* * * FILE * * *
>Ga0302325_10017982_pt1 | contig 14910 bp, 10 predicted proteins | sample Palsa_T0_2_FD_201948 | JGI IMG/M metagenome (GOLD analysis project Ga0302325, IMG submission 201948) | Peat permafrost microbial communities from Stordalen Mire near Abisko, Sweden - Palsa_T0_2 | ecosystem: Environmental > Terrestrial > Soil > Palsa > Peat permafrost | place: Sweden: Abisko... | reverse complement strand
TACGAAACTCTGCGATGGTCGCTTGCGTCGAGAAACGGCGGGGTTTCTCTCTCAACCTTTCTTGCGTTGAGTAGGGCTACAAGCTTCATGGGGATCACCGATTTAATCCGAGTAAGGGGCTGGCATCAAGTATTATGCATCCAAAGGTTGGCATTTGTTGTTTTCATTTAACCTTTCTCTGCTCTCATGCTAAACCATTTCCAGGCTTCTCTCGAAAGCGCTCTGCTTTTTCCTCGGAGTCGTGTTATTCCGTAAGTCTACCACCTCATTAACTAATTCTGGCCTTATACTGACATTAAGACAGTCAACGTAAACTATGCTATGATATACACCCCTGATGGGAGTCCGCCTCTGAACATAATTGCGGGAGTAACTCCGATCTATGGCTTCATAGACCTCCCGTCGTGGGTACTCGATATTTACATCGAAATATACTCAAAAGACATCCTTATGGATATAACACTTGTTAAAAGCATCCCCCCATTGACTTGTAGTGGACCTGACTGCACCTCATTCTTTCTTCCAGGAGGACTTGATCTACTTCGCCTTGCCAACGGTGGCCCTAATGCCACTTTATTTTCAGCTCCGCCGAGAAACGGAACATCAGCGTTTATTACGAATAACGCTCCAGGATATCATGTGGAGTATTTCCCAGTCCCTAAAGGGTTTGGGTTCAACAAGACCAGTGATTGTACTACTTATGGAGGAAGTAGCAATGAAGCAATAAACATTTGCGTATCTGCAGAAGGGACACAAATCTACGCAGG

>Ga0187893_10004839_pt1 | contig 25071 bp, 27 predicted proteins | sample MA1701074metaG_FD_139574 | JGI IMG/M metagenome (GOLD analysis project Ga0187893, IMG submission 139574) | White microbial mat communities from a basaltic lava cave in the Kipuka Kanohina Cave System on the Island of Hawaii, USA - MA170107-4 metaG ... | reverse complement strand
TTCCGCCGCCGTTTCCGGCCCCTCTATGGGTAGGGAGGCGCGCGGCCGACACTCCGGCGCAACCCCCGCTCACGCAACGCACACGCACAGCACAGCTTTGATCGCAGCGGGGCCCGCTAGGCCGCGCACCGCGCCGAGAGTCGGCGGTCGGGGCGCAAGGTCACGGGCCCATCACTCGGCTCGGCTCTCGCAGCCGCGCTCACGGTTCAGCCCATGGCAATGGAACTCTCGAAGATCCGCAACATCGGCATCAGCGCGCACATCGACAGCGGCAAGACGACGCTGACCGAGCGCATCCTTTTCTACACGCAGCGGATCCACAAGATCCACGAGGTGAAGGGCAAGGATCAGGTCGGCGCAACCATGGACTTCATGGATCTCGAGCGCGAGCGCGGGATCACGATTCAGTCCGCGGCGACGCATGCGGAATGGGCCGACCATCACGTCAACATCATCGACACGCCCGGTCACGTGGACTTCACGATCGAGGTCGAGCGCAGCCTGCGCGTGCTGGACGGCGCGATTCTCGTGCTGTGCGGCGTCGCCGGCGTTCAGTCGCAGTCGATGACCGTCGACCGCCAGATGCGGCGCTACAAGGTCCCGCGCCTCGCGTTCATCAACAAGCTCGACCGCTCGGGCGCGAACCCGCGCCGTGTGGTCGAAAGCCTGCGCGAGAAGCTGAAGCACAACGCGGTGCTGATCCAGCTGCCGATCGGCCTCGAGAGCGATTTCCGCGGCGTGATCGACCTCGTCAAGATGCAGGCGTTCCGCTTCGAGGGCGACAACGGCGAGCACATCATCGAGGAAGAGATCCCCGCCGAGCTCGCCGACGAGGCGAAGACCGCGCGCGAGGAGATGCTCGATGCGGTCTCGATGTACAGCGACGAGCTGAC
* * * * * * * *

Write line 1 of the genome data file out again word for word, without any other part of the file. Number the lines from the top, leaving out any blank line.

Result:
>Ga0302325_10017982_pt1 | contig 14910 bp, 10 predicted proteins | sample Palsa_T0_2_FD_201948 | JGI IMG/M metagenome (GOLD analysis project Ga0302325, IMG submission 201948) | Peat permafrost microbial communities from Stordalen Mire near Abisko, Sweden - Palsa_T0_2 | ecosystem: Environmental > Terrestrial > Soil > Palsa > Peat permafrost | place: Sweden: Abisko... | reverse complement strand